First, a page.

The Freedom Watch

“David Miranda, the partner of the Guardian journalist who broke stories of mass surveillance by the US National Security Agency, has accused Britain of a ‘total abuse of power’ for interrogating him for almost nine hours at Heathrow under the Terrorism Act. In his first interview since returning to his home in Rio de Janeiro early on Monday, Miranda said the authorities in the UK had pandered to the US in trying to intimidate him and force him to reveal the passwords to his computer and mobile phone. During that time, he said, he was not allowed to call his partner, who is a qualified lawyer in the US, nor was he given an interpreter.” Continue reading

“U.S. District Court Judge Thelton E. Henderson, responding to a request by state authorities, ruled that California prison doctors may force-feed select inmates who are near death, even if they had signed orders asking not to be resuscitated. Some 136 inmates are currently taking part in a hunger strike that begun July 8 in prisons statewide to demand an end to a policy of housing inmates believed to be associated with gangs in near-isolation for years. Some 69 of the striking inmates have refused food continuously since the strike began.” Continue reading

“A TIME magazine reporter caused ire on Twitter Saturday night when he said that he ‘can’t wait to write a defense of the drone strike that takes out’ Wikileaks founder Julian Assange. Michael Grunwald’s tweet, since deleted, was quickly met with outrage and bewilderment. Glenn Greenwald, who recently broke several revelations about NSA surveillance programs based on documents provided to him by leaker Edward Snowden, was particularly vocal in expressing his disgust with Grunwald’s statement. The Young Turks host Cenk Uygur breaks it down.” Continue reading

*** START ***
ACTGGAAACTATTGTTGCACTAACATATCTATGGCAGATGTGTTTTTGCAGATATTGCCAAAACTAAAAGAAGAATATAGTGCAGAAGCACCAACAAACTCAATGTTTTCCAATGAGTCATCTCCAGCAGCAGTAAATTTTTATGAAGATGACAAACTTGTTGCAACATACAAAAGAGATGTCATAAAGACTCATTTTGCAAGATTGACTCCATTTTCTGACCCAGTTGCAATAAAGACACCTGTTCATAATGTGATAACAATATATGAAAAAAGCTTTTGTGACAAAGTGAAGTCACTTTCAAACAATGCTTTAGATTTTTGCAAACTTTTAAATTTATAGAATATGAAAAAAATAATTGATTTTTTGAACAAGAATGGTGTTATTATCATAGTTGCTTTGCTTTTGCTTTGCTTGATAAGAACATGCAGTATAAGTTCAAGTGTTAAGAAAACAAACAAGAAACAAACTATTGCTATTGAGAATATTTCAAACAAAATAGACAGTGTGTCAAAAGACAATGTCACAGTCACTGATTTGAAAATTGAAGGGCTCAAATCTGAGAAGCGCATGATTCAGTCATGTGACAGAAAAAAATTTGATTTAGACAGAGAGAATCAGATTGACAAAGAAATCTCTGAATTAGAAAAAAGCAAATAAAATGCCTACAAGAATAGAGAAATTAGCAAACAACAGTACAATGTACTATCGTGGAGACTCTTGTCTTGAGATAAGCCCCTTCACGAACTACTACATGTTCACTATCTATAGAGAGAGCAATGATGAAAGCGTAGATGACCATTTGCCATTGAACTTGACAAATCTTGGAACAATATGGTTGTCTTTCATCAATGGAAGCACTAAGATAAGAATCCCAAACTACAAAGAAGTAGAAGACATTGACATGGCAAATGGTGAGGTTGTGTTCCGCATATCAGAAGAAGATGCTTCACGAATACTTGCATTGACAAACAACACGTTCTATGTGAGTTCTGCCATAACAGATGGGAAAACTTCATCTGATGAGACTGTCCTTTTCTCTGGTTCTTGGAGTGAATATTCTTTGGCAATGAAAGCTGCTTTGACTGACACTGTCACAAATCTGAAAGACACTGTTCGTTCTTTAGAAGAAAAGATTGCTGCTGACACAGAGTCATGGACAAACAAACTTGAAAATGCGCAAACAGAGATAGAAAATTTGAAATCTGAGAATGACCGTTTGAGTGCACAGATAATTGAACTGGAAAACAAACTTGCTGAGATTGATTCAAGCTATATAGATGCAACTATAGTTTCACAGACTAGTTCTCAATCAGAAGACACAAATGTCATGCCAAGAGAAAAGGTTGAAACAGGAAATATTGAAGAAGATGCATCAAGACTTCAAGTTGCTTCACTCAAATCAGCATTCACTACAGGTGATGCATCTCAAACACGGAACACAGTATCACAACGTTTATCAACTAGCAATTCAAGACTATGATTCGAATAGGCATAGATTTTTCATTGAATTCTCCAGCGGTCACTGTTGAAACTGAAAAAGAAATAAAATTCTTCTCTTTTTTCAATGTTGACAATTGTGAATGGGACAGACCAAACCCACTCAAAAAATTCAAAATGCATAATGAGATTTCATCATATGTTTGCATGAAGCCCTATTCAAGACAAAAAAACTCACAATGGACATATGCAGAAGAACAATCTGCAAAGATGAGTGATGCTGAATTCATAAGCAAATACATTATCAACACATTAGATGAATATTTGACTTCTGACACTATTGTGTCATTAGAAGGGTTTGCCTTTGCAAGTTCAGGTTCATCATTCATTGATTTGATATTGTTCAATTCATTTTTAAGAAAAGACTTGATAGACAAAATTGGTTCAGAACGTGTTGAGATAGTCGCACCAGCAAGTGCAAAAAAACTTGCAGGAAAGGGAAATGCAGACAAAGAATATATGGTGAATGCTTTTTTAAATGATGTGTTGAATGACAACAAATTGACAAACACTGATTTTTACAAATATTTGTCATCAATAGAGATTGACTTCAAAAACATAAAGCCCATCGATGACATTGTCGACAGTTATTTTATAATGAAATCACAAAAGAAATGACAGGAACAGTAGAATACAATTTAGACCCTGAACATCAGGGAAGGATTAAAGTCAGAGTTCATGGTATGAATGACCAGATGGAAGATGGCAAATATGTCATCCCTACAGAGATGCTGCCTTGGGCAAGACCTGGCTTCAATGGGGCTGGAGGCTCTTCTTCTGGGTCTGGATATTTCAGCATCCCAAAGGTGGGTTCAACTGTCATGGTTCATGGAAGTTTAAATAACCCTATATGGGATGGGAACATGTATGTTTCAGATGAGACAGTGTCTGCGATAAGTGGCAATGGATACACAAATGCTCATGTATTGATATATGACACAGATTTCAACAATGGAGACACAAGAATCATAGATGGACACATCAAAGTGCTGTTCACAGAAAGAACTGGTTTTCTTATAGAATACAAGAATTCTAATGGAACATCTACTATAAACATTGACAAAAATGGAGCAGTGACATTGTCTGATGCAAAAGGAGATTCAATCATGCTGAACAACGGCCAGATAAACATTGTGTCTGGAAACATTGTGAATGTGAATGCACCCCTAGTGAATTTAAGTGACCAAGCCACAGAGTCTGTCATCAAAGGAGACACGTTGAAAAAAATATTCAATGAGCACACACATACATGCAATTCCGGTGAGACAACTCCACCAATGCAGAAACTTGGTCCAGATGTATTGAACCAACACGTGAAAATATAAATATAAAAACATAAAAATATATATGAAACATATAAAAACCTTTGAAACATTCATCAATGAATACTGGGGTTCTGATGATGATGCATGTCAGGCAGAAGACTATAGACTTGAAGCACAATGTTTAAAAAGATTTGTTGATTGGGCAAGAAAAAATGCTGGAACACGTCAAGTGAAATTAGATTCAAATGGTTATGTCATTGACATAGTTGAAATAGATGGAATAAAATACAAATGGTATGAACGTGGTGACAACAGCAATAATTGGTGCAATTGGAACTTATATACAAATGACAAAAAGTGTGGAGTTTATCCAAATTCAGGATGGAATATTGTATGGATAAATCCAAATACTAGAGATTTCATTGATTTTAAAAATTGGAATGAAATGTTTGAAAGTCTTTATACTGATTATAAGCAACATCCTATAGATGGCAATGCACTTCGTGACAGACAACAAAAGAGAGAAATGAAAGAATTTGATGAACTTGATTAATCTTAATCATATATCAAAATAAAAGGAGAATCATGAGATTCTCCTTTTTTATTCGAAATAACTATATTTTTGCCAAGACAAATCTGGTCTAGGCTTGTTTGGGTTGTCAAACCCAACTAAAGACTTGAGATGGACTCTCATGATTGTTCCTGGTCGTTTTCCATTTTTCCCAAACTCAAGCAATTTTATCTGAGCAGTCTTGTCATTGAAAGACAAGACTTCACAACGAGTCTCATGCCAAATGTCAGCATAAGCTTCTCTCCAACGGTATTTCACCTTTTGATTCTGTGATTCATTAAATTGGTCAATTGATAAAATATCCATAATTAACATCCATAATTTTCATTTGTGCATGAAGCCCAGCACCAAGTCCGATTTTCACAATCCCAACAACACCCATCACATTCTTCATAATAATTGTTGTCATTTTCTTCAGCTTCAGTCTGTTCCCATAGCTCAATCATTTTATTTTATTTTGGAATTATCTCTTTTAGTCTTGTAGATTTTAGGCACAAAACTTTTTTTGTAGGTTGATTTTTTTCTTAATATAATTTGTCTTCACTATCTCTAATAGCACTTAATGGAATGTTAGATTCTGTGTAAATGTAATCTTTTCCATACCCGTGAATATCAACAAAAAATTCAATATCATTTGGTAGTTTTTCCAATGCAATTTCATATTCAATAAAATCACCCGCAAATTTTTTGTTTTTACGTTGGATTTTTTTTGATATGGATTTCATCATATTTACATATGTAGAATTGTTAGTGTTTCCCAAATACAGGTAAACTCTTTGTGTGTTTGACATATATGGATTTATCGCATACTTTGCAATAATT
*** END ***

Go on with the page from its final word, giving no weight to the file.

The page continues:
“It seems that there is little understanding that it was banking secrecy that helped to resist twentieth-century dictatorships and that high tax rates — not money havens — are responsible for tax evasion, as Prince Hans-Adam of Lichtenstein has pinpointed. Clearly the amount of information collected for the purpose of future tax investigation is enormous, leaving little place for human privacy and dignity.” Continue reading

“When Ars Technica editor Nate Anderson sat down to write The Internet Police, Edward Snowden hadn’t yet decided to add some excitement to the National Security Agency’s summer by leaking a trove of surveillance secrets to The Guardian. As a result, Anderson’s book doesn’t mention Snowden’s escapade, which will likely become the security-and-paranoia story of the year, if not the decade. However, The Internet Police is a handy guide to the slow and unstoppable rise of the online security state, as well as the libertarian and criminal elements that have done their level best to counter that surveillance.” Continue reading

“California’s second highest court on Thursday made it easier for police to forcibly draw blood from motorists suspected of driving under the influence of alcohol (DUI). In coming to this conclusion, the Court of Appeal overturned the decision in seven Alameda County cases brought before the Superior Court’s Appellate Division where drivers had their blood taken at a jail facility. The Court of Appeal stepped in to set a precedent restoring the state’s ability to perform warrantless blood draws in a wider variety of circumstances.” Continue reading

“The White House spokesman confirmed that Britain alerted the US authorities after Miranda’s name appeared on a passenger manifest of a flight from Berlin to Heathrow on Sunday morning. ‘I think that is an accurate interpretation of what a heads up is,’ Earnest said. He would not rule out whether the US authorities had been passed any information from Miranda’s electronic equipment seized at Heathrow, which included his phone, laptop, memory sticks, DVDs and games consoles. ‘I’m not in a position to do that right now,’ Earnest replied.” Continue reading